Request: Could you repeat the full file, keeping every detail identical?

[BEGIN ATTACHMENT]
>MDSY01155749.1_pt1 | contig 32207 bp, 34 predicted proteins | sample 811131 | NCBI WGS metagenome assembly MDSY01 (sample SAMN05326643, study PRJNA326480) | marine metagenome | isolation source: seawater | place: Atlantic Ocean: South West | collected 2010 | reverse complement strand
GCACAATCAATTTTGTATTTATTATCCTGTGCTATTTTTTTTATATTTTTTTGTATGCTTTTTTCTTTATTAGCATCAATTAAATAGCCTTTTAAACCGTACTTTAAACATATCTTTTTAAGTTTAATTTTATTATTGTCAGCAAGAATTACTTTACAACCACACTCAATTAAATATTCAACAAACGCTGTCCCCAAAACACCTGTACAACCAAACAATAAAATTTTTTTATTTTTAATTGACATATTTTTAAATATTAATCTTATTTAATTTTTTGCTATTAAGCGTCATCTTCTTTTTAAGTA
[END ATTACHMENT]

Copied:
>MDSY01155749.1_pt1 | contig 32207 bp, 34 predicted proteins | sample 811131 | NCBI WGS metagenome assembly MDSY01 (sample SAMN05326643, study PRJNA326480) | marine metagenome | isolation source: seawater | place: Atlantic Ocean: South West | collected 2010 | reverse complement strand
GCACAATCAATTTTGTATTTATTATCCTGTGCTATTTTTTTTATATTTTTTTGTATGCTTTTTTCTTTATTAGCATCAATTAAATAGCCTTTTAAACCGTACTTTAAACATATCTTTTTAAGTTTAATTTTATTATTGTCAGCAAGAATTACTTTACAACCACACTCAATTAAATATTCAACAAACGCTGTCCCCAAAACACCTGTACAACCAAACAATAAAATTTTTTTATTTTTAATTGACATATTTTTAAATATTAATCTTATTTAATTTTTTGCTATTAAGCGTCATCTTCTTTTTAAGTA